Harper Lee, the elusive novelist whose child’s-eye view of racial injustice in a small Southern town, “To Kill a Mockingbird,” became standard reading for millions of young people and an Oscar-winning film, has died. She was 89.
HarperCollins spokeswoman Tina Andreadis confirmed the author’s death to The Associated Press on Friday.
For most of her life, Lee divided her time between New York City, where she wrote the novel in the 1950s, and her hometown of Monroeville, which inspired the book’s fictional Maycomb.
“To Kill a Mockingbird,” published in 1960, is the story of a girl nicknamed Scout growing up in a Depression-era Southern town. A black man has been wrongly accused of raping a white woman, and Scout’s father, the resolute lawyer Atticus Finch, defends him despite threats and the scorn of many.
The book quickly became a best-seller, won the Pulitzer Prize and was made into a memorable movie in 1962, with Gregory Peck winning an Oscar for his portrayal of Atticus. As the civil rights movement grew, the novel inspired a generation of young lawyers, was assigned in high schools all over the country and was a popular choice for citywide, or nationwide, reading programs.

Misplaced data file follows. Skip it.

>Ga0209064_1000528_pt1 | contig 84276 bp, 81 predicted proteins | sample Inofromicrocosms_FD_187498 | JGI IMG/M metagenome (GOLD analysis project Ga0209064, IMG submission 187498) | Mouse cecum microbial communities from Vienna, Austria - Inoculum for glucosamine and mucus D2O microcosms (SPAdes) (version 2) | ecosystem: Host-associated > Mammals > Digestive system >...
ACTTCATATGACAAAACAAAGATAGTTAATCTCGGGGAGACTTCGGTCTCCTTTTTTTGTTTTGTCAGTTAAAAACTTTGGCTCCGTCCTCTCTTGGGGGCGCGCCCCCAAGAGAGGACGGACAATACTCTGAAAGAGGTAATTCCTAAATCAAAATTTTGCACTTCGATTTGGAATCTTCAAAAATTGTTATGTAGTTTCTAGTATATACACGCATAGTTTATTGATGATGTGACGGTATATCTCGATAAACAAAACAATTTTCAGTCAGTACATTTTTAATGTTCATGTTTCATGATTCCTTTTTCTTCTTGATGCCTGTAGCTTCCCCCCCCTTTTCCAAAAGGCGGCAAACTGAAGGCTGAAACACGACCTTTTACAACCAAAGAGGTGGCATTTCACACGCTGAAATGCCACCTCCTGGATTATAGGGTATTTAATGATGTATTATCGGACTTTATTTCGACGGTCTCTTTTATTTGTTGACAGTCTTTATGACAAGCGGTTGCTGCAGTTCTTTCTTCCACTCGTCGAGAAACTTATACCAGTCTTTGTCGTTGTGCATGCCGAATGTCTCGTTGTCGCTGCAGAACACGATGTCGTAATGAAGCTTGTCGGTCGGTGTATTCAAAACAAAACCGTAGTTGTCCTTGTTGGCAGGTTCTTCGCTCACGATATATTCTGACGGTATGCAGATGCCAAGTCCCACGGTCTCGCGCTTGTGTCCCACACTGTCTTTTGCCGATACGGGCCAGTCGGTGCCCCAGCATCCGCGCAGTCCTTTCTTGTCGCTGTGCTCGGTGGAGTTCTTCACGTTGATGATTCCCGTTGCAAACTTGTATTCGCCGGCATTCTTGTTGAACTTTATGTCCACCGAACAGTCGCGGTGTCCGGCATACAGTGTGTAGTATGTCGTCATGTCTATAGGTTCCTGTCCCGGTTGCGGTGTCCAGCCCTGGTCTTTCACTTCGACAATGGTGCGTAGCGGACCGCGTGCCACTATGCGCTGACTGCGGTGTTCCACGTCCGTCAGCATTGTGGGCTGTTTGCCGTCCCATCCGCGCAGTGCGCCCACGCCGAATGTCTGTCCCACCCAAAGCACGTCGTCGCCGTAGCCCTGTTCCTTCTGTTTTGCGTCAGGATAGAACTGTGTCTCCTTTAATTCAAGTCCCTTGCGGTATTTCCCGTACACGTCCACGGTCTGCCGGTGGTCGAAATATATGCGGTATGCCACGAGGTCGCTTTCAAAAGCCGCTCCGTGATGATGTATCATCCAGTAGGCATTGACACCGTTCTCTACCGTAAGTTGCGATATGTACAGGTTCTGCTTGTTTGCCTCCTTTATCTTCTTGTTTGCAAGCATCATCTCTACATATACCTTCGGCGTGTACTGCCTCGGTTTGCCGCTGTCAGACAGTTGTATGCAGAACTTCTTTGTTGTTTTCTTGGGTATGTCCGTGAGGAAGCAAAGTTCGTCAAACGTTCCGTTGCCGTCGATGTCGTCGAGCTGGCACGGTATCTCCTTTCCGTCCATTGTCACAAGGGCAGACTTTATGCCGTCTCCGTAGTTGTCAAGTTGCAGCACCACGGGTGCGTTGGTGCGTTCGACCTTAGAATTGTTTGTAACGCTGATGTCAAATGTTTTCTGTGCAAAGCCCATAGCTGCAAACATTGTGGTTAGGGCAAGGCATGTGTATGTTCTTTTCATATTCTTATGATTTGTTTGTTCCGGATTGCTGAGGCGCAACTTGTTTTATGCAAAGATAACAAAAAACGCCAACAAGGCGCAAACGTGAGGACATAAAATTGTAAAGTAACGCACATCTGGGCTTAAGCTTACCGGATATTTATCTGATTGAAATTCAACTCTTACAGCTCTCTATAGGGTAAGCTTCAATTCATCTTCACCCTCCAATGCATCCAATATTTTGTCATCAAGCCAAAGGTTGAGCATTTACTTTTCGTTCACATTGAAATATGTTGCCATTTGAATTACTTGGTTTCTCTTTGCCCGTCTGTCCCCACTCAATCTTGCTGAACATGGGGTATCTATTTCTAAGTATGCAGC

By 2015, its sales were reported by HarperCollins to be more than 40 million worldwide, making it one of the most widely read American novels of the 20th century. When the Library of Congress did a survey in 1991 on books that have affected people’s lives, “To Kill a Mockingbird” was second only to the Bible.
Lee herself became more mysterious as her book became more famous. At first, she dutifully promoted her work. She spoke frequently to the press, wrote about herself and gave speeches, once to a class of cadets at West Point.
But she began declining interviews in the late 1960s and, until late in her life, firmly avoided making any public comment at all about her novel or her career. Other than a few magazine pieces for Vogue and McCalls in the 1960s and a review of a 19th century Alabama history book in 1983, she published no other book until stunning the world in 2015 by permitting “Go Set a Watchman” to be released.